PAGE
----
An Essay on the Revived Bretton Woods System
AbstractThe economic emergence of a fixed exchange rate periphery in Asia has reestablished the United States as the center country in the Bretton Woods international monetary system. We argue that the normal evolution of the international monetary system involves the emergence of a periphery for which the development strategy is export-led growth supported by undervalued exchange rates, capital controls and official capital outflows in the form of accumulation of reserve asset claims on the center country. The success of this strategy in fostering economic growth allows the periphery to graduate to the center. Financial liberalization, in turn, requires floating exchange rates among the center countries. But there is a line of countries waiting to follow the Europe of the 1950s/60s and Asia today sufficient to keep the system intact for the foreseeable future.
Download InfoIf you experience problems downloading a file, check if you have the proper application to view it first. In case of further problems read the IDEAS help page. Note that these files are not on the IDEAS site. Please be patient as the files may be large.
Bibliographic InfoPaper provided by National Bureau of Economic Research, Inc in its series NBER Working Papers with number 9971.
Date of creation: Sep 2003
Date of revision:
Contact details of provider:
Postal: National Bureau of Economic Research, 1050 Massachusetts Avenue Cambridge, MA 02138, U.S.A.
Web page: http://www.nber.org
More information through EDIRC
Other versions of this item:
- F02 - International Economics - - General - - - International Economic Order; Noneconomic International Organizations;; Economic Integration and Globalization: General
- F32 - International Economics - - International Finance - - - Current Account Adjustment; Short-term Capital Movements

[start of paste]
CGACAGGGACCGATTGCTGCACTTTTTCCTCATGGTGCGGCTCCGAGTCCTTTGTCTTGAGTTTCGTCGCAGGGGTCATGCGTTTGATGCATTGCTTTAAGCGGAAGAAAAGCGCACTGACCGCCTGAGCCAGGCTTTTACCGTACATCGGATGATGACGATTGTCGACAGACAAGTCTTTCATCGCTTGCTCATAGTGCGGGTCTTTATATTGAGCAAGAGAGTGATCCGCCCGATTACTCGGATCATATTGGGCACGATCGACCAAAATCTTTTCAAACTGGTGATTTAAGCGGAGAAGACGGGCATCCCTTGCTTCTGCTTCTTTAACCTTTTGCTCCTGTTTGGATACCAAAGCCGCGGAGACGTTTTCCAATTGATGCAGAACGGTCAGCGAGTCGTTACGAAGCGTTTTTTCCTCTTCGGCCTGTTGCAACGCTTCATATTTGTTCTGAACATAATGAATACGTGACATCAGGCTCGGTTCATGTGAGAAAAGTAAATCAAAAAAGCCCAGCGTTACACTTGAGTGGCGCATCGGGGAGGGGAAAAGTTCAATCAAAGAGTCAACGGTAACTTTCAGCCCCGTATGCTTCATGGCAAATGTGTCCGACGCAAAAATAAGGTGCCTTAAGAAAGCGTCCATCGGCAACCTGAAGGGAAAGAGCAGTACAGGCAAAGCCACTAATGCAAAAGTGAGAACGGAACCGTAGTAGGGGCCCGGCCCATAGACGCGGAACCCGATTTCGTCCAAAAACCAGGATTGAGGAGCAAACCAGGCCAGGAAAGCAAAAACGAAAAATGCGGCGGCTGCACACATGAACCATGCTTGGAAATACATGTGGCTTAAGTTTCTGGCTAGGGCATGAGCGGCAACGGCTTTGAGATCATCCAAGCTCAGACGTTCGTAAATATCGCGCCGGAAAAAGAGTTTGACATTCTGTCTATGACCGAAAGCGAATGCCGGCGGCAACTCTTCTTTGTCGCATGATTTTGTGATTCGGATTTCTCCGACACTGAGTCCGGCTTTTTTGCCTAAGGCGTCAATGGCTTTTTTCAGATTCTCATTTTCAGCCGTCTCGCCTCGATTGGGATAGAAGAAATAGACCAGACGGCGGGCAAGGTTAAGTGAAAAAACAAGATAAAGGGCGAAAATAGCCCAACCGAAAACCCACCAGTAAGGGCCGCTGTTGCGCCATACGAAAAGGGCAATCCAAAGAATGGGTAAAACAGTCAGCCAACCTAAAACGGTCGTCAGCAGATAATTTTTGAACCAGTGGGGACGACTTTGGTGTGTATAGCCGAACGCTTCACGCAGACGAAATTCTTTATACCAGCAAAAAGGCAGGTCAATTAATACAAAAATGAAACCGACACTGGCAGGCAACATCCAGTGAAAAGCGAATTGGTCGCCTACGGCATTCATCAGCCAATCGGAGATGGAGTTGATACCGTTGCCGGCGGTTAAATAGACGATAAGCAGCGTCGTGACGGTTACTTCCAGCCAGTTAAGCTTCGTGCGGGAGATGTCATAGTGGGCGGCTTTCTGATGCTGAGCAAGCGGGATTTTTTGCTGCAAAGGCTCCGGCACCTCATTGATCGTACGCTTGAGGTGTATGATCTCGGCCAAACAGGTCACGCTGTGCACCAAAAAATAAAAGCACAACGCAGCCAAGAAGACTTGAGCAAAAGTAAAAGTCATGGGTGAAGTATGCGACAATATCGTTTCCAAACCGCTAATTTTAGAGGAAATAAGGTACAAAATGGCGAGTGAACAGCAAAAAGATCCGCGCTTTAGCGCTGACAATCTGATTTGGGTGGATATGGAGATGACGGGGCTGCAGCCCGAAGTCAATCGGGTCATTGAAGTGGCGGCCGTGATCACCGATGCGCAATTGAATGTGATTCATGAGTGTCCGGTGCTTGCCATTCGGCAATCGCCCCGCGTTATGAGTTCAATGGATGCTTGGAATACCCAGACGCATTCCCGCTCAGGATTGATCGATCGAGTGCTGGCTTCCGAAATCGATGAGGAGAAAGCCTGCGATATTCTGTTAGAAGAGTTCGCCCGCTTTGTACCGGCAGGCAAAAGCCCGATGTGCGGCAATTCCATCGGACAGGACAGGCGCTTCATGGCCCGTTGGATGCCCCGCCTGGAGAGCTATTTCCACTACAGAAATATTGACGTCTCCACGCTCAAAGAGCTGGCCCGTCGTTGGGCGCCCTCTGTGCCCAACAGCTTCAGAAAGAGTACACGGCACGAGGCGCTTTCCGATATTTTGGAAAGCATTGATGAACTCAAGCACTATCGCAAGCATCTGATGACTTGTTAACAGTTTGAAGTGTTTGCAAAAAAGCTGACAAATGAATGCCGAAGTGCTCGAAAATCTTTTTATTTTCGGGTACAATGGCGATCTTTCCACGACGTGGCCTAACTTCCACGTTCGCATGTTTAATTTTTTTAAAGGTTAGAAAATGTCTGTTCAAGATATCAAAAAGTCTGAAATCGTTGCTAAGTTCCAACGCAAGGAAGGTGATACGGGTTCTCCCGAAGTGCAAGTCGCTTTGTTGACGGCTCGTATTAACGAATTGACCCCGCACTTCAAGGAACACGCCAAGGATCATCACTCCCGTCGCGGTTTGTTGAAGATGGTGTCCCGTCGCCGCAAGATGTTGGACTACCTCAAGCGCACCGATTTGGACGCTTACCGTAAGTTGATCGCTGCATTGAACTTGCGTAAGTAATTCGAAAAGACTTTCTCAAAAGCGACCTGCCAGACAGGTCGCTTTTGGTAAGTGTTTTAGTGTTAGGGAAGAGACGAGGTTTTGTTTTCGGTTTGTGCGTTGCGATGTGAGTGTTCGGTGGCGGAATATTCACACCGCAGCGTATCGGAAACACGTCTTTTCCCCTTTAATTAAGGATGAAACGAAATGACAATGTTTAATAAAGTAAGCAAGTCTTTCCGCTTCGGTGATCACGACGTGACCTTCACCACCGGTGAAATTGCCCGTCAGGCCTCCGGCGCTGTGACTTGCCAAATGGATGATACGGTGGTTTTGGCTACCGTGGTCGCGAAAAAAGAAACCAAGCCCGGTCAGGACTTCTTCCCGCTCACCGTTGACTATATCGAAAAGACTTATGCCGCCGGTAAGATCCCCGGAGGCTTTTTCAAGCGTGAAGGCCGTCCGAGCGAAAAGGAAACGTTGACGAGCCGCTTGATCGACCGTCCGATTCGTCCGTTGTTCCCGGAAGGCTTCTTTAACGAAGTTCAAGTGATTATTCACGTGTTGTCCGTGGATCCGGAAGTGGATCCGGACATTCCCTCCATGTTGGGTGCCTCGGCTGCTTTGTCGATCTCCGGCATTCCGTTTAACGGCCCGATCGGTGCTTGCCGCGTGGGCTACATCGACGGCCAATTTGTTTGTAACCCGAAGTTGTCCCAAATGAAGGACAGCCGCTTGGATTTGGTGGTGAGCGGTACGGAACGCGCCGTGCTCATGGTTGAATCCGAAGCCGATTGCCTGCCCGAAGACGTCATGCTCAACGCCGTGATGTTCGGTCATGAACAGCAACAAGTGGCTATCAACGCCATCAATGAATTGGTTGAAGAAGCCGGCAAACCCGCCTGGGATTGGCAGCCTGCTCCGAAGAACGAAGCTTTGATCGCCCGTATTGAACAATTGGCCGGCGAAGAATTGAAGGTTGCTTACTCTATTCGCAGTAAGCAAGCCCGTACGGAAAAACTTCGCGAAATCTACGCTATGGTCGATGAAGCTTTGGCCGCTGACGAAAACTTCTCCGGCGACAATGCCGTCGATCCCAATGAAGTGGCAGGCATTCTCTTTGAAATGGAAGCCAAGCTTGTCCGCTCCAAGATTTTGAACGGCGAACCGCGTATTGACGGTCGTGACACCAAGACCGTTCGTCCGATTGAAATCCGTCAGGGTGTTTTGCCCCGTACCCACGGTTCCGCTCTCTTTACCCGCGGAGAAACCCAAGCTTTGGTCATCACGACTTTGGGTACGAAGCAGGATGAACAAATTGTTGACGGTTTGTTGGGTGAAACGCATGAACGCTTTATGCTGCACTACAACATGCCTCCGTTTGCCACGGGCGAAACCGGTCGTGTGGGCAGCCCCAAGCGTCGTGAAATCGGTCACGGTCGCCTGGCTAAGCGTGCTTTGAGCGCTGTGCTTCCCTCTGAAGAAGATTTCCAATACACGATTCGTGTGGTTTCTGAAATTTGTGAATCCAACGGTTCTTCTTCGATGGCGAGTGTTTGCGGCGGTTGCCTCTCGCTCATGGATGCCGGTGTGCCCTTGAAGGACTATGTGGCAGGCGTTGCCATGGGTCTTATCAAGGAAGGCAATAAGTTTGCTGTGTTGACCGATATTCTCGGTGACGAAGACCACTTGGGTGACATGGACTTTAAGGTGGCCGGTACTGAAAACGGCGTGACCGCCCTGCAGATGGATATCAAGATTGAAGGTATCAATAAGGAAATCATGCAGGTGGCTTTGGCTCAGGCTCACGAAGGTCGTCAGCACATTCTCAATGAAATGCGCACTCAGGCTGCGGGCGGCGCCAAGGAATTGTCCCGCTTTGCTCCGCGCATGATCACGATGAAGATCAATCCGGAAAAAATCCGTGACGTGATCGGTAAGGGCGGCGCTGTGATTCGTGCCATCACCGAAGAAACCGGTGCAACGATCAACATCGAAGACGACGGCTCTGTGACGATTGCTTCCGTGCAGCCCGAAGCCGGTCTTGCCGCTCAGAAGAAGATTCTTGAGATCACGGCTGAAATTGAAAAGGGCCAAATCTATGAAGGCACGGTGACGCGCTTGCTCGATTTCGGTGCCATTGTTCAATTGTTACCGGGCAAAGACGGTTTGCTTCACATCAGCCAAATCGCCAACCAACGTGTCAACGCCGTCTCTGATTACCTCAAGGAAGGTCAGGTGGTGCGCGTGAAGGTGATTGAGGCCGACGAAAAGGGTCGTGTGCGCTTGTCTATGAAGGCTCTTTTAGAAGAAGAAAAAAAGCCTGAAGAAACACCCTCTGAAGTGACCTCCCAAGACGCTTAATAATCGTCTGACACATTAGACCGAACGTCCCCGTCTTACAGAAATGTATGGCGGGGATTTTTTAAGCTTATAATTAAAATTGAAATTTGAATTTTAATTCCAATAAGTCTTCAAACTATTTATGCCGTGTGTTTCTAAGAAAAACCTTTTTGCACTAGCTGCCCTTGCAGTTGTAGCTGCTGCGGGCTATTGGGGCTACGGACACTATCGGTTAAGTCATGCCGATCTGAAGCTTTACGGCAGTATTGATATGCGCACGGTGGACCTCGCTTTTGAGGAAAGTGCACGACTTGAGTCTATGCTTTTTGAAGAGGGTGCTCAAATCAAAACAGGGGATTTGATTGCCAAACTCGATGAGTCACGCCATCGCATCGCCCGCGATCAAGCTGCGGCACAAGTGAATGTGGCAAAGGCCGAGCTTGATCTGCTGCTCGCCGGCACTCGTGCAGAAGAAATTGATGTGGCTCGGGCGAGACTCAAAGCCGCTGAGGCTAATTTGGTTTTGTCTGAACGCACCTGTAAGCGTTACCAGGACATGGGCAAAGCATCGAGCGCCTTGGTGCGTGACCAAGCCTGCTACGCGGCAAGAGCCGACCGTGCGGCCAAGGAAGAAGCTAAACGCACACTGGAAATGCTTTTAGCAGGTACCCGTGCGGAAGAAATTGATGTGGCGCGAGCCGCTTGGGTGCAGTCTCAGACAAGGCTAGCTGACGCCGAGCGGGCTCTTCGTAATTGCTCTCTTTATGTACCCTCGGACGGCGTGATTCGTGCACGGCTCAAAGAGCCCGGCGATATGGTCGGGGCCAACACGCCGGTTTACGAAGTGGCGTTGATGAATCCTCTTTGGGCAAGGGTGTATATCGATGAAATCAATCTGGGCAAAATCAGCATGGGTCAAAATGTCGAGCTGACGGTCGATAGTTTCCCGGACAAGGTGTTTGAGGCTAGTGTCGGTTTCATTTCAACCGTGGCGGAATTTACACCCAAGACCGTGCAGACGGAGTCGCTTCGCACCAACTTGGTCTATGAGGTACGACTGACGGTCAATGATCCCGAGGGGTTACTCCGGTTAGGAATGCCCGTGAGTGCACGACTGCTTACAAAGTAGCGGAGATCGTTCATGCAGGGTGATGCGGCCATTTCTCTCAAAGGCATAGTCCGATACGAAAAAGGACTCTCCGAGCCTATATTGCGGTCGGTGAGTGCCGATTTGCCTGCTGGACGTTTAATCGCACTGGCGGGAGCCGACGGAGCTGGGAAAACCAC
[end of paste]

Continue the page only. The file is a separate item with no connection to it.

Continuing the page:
This paper has been announced in the following NEP Reports:
- NEP-IFN-2003-09-24 (International Finance)
Please report citation or reference errors to , or , if you are the registered author of the cited work, log in to your RePEc Author Service profile, click on "citations" and make appropriate adjustments.:
- Ronald McKinnon & Gunther Schnabl, 2004.
"The East Asian Dollar Standard, Fear of Floating, and Original Sin,"
Review of Development Economics,
Wiley Blackwell, vol. 8(3), pages 331-360, 08.
- Ronald McKinnon & Gunther Schnabl, 2003. "The East Asian Dollar Standard, Fear of Floating, and Original Sin," Working Papers 03001, Stanford University, Department of Economics.
- Ronald McKinnon & Gunther Schnabl, 2003. "The East Asian Dollar Standard, Fear of Floating, and Original Sin," Working Papers 112003, Hong Kong Institute for Monetary Research.
- Michael D. Bordo & Marc Flandreau, 2003.
"Core, Periphery, Exchange Rate Regimes, and Globalization,"
in: Globalization in Historical Perspective, pages 417-472
National Bureau of Economic Research, Inc.
- Michael D. Bordo & Marc Flandreau, 2001. "Core, Periphery, Exchange Rate Regimes, and Globalization," Sciences Po publications nÂ°3077, Sciences Po.
- Michael D. Bordo & Marc Flandreau, 2001. "Core, Periphery, Exchange Rate Regimes, and Globalization," NBER Working Papers 8584, National Bureau of Economic Research, Inc.
- Bordo, Michael D & Flandreau, Marc, 2001. "Core, Periphery, Exchange Rate Regimes and Globalization," CEPR Discussion Papers 3077, C.E.P.R. Discussion Papers.
- Michael D. Bordo, 1993.
"The Bretton Woods International Monetary System: An Historical Overview,"
NBER Working Papers
4033, National Bureau of Economic Research, Inc.
- Michael D. Bordo, 1993. "The Bretton Woods International Monetary System: A Historical Overview," NBER Chapters, in: A Retrospective on the Bretton Woods System: Lessons for International Monetary Reform, pages 3-108 National Bureau of Economic Research, Inc.
This item has more than 25 citations. To prevent cluttering this page, these citations are listed on a separate page. reading list or among the top items on IDEAS.Access and download statisticsgeneral information about how to correct material in RePEc.
For technical questions regarding this item, or to correct its authors, title, abstract, bibliographic or download information, contact: ().
If references are entirely missing, you can add them using this form.